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Microplastic on Baltic Sea beaches stems mainly from the land

According to a study from the Geomar Helmholtz Centre for Ocean Research Kiel (GEOMAR) and the Christian-Albrecht University of Kiel, microplastic on the Baltic Sea beaches of Schleswig-Holstein in northern Germany evidently stems predominantly from the beach, and is probably not caused by plastic litter in the seawater.

How much microplastic occurs on the Baltic Sea coast of Schleswig-Holstein and where it comes from has been researched by GEOMAR, together with the research workshop of the Christian-Albrecht University of Kiel. The results of the study, which, it says, documented for the first time in the region plastic litter in the micro and macro spectrum, were published in May 2023 in the technical journal "Marine Pollution Bulletin".
For the study, the research team examined, in the spring and autumn of 2018, ten beaches along the Baltic Sea coast of Schleswig-Holstein from Flensburg to the Bay of Lübeck. On sections of the beach 100 metres long, all pieces of litter were systematically collected and allocated to predetermined categories. To document the macro-litter, the scientists followed the standardised protocol of the Convention for the Protection of the Marine Environment of the North-East Atlantic (Oslo-Paris Convention, OSPAR), in order to be able to compare the measurements with the results of other studies. In the spring, the researchers found between 38 and 251 pieces of litter on the beaches. A good 40 percent of this was plastic, just under 35 percent paper, cardboard and cigarette ends, and 15 percent glass. In the autumn, the result ranged from 27 to 713 pieces, with paper, cardboard and cigarette ends accounting for more than 60 percent, plastic for a good 25 percent, and glass for 4 percent. In addition, the team took sediment specimens and analysed the microplastic and type of plastic contained in them. The microplastic from the sediment specimens was extracted by means of density separation and subsequently identified with raman spectroscopy, a method that can identify microplastic down to a size of one micrometre. The spectroscope linked to a microscope first counts the particles, and then points a raman laser onto the particle surface, records the scattered light and converts it into a spectrum that is compared with a database. On average, the team found, in both the spring and the autumn specimens, four microplastic particles in one kilogram of sand from the tested beach sediments. On average, six different polymers (PE, PP, PS, PET, PVC, POM) were identified. A correlation between the frequency of beach litter and microplastic was not found. The research scientists regard the study as a database for comparisons with the results of future studies.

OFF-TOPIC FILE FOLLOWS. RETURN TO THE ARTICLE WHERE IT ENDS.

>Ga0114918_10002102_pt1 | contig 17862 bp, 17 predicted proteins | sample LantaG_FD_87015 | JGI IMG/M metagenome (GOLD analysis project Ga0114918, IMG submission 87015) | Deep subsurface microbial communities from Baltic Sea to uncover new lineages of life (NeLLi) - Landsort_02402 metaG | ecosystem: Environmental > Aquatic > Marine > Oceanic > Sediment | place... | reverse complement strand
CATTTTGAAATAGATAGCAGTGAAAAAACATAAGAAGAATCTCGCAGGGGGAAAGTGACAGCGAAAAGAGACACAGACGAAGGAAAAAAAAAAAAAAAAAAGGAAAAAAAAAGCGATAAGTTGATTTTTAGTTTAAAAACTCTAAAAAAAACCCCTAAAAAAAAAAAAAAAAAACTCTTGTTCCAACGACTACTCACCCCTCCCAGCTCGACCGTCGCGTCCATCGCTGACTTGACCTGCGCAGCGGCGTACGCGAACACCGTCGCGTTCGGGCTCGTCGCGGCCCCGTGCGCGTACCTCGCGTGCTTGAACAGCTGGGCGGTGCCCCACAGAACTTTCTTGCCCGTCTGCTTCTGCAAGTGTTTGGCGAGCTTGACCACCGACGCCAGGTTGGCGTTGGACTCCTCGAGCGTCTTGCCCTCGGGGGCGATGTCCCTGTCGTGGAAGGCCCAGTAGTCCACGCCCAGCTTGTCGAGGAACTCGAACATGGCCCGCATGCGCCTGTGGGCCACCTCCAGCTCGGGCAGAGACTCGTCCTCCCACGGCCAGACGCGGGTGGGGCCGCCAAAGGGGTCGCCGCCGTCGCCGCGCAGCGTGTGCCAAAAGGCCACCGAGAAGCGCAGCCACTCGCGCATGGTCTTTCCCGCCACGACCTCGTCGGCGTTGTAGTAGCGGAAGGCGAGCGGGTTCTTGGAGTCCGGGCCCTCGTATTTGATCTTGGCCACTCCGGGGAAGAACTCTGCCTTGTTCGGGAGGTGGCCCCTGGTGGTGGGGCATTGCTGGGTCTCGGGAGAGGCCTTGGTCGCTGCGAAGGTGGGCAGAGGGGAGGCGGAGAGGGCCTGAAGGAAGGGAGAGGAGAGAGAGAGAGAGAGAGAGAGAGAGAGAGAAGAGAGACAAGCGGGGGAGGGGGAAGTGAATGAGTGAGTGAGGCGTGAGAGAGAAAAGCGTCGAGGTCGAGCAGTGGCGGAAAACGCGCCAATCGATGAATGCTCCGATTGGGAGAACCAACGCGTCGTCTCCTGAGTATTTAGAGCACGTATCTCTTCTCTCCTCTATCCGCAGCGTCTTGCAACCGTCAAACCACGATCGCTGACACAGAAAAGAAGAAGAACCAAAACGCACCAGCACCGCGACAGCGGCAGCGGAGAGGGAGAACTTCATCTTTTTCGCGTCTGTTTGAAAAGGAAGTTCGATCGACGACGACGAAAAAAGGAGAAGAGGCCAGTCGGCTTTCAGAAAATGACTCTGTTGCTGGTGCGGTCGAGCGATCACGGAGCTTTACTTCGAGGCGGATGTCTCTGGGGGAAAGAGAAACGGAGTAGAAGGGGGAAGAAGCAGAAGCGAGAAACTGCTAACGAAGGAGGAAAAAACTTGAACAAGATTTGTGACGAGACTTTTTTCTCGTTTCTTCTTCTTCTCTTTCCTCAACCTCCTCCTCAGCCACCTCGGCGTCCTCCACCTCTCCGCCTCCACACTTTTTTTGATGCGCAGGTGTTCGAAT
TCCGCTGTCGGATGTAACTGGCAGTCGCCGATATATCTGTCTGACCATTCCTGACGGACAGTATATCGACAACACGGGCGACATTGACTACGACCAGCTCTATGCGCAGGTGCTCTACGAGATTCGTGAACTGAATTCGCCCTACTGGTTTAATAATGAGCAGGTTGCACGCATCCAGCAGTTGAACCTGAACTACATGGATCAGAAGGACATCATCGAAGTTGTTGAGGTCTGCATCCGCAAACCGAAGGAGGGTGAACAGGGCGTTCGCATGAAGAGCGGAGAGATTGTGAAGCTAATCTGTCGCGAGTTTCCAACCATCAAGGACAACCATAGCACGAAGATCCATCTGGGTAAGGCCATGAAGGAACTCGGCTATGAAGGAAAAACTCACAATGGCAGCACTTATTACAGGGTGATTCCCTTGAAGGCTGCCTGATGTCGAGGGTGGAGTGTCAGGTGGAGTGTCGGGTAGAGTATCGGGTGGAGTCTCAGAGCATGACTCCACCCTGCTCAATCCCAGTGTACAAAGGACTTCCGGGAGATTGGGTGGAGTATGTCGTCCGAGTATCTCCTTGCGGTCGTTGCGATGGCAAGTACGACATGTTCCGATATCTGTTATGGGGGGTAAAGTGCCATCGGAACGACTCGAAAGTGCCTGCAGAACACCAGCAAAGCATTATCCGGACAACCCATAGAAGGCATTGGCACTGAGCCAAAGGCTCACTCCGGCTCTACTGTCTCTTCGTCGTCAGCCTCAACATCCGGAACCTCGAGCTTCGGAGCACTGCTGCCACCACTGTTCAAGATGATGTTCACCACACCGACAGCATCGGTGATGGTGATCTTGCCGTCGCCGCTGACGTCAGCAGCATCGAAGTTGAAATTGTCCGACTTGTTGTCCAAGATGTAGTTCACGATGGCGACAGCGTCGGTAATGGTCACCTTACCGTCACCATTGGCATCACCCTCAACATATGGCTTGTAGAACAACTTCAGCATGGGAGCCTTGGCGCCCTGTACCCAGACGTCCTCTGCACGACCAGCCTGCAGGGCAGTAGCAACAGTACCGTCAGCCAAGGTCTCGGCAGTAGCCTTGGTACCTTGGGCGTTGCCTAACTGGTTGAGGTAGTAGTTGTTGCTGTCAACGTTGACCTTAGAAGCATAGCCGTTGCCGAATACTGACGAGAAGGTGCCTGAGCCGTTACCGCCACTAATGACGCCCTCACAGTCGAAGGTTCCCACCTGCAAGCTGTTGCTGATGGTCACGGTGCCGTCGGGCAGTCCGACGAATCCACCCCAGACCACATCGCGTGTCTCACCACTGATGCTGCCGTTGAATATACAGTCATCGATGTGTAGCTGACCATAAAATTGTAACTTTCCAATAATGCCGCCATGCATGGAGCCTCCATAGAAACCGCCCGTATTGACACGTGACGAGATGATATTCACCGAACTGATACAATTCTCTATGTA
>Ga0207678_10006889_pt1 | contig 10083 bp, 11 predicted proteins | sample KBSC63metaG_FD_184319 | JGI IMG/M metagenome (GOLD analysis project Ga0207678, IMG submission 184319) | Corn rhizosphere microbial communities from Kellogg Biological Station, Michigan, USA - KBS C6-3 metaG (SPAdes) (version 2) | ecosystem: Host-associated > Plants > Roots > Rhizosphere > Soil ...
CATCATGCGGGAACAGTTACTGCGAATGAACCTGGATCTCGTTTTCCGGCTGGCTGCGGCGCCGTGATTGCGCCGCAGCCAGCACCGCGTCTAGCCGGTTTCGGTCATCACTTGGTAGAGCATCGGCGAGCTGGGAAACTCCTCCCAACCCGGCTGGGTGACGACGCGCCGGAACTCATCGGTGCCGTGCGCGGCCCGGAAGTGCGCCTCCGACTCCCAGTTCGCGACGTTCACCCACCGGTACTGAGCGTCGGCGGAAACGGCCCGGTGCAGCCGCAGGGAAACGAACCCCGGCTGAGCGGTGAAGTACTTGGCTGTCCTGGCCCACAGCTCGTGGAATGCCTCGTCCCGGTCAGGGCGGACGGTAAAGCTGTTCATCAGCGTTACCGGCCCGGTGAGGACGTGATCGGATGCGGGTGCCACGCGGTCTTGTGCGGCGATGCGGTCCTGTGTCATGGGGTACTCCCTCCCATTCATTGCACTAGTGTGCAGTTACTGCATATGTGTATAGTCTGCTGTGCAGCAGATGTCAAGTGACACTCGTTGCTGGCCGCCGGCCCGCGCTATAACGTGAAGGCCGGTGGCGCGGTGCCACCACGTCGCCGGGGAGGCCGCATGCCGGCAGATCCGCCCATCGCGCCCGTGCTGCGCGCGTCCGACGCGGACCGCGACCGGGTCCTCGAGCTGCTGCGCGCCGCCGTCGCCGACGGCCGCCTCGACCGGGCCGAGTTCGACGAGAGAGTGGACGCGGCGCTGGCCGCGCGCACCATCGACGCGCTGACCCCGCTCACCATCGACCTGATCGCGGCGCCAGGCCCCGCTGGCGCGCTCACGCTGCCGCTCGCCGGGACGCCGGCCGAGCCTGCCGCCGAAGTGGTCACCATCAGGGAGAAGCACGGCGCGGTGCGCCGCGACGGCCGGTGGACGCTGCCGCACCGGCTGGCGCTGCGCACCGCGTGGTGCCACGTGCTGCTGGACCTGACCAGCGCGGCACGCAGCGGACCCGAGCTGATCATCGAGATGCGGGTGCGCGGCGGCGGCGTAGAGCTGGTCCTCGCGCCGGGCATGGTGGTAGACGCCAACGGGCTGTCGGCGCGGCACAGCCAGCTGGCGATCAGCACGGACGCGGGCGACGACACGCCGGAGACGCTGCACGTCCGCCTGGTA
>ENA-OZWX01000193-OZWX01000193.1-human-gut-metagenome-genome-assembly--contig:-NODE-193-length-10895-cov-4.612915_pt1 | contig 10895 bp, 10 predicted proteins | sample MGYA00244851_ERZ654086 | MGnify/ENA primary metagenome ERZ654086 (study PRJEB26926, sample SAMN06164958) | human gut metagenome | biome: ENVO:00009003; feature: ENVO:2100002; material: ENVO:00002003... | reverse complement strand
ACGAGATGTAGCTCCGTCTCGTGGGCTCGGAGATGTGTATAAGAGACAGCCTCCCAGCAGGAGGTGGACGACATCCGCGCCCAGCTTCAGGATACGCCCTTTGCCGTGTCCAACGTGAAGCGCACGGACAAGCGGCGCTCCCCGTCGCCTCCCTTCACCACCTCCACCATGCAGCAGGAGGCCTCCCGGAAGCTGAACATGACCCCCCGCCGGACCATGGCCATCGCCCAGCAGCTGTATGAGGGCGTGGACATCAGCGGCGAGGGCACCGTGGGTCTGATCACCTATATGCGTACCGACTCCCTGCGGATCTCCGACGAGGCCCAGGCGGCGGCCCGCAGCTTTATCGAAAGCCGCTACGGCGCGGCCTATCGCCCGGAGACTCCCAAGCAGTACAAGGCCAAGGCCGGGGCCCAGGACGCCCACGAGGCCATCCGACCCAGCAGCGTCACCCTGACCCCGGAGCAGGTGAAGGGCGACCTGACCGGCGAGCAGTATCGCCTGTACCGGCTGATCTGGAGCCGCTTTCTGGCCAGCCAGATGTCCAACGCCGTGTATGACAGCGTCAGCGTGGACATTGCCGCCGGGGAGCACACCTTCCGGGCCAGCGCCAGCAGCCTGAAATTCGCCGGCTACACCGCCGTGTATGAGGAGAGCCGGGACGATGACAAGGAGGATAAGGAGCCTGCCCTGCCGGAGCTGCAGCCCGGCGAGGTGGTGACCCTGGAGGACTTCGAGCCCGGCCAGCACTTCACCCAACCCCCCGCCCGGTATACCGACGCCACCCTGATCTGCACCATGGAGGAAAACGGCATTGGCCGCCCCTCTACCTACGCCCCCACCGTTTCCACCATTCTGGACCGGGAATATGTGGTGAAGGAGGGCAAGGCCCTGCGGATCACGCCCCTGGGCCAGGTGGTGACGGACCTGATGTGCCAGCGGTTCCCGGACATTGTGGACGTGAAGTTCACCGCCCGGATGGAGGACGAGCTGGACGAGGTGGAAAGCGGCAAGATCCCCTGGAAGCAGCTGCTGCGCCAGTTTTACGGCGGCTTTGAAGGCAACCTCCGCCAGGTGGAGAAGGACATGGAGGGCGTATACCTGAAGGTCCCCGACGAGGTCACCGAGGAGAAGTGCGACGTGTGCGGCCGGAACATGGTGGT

Commenting on the results of the study, Mark Lenz from GEOMAR says: "We have the impression that the microplastic comes above all from the litter that is here on the beaches." The large pieces of beach litter degrade, and from this the microplastic is then formed. Only a small amount of plastic litter is washed up from the sea to the land. Overall, the Baltic Sea beaches can be described as moderately polluted. This is due above all to the westerly winds that predominate in Schleswig-Holstein and also to the fact that the Baltic Sea has only few connections to the world's seas, says Lenz.

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